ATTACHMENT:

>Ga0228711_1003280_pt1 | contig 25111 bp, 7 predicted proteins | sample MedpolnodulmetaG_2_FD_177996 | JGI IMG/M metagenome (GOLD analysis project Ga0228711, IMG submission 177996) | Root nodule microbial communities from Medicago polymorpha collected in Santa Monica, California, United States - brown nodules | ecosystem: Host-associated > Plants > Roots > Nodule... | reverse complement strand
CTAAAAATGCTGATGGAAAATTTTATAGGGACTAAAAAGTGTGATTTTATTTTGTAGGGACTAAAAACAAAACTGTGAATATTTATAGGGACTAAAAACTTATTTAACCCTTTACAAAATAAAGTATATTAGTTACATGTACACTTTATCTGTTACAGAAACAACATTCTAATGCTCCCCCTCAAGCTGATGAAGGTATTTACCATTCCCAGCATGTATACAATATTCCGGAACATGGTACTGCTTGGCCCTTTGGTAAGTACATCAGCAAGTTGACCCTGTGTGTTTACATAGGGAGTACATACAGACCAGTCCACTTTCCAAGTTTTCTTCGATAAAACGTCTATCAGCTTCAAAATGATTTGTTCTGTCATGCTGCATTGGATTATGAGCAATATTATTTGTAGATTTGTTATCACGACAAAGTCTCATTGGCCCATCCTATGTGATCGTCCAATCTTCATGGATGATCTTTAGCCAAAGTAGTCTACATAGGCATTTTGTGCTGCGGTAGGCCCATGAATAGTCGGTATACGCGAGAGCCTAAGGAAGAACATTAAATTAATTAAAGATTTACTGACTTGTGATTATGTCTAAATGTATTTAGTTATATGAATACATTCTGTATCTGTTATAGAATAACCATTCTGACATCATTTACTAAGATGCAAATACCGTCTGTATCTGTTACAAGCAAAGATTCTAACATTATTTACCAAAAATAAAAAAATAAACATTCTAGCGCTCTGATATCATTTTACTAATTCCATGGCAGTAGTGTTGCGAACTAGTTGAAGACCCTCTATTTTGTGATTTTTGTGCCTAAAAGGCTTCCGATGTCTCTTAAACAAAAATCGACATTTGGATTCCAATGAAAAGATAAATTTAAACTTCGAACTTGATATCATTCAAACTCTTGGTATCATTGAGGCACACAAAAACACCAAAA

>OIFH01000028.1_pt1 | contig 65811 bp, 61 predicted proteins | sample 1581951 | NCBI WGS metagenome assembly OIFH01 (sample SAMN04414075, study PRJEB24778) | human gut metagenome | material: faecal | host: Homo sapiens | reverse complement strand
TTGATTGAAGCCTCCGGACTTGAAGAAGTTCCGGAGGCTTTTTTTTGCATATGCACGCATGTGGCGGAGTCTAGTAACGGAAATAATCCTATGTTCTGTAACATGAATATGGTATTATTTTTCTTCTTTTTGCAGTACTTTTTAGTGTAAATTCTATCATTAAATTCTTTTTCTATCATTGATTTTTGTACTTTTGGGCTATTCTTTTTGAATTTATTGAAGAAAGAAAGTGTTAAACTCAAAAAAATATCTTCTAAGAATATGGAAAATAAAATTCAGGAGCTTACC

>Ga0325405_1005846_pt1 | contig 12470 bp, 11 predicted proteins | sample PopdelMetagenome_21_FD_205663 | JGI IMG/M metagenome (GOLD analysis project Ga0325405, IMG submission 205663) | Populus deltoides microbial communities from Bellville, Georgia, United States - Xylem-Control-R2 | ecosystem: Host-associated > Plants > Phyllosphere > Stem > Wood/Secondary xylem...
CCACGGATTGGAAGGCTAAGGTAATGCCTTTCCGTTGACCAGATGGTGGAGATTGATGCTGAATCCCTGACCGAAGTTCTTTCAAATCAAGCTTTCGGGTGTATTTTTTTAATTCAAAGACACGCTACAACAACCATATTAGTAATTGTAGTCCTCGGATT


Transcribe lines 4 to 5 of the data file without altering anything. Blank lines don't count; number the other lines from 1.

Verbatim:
TTGATTGAAGCCTCCGGACTTGAAGAAGTTCCGGAGGCTTTTTTTTGCATATGCACGCATGTGGCGGAGTCTAGTAACGGAAATAATCCTATGTTCTGTAACATGAATATGGTATTATTTTTCTTCTTTTTGCAGTACTTTTTAGTGTAAATTCTATCATTAAATTCTTTTTCTATCATTGATTTTTGTACTTTTGGGCTATTCTTTTTGAATTTATTGAAGAAAGAAAGTGTTAAACTCAAAAAAATATCTTCTAAGAATATGGAAAATAAAATTCAGGAGCTTACC

>Ga0325405_1005846_pt1 | contig 12470 bp, 11 predicted proteins | sample PopdelMetagenome_21_FD_205663 | JGI IMG/M metagenome (GOLD analysis project Ga0325405, IMG submission 205663) | Populus deltoides microbial communities from Bellville, Georgia, United States - Xylem-Control-R2 | ecosystem: Host-associated > Plants > Phyllosphere > Stem > Wood/Secondary xylem...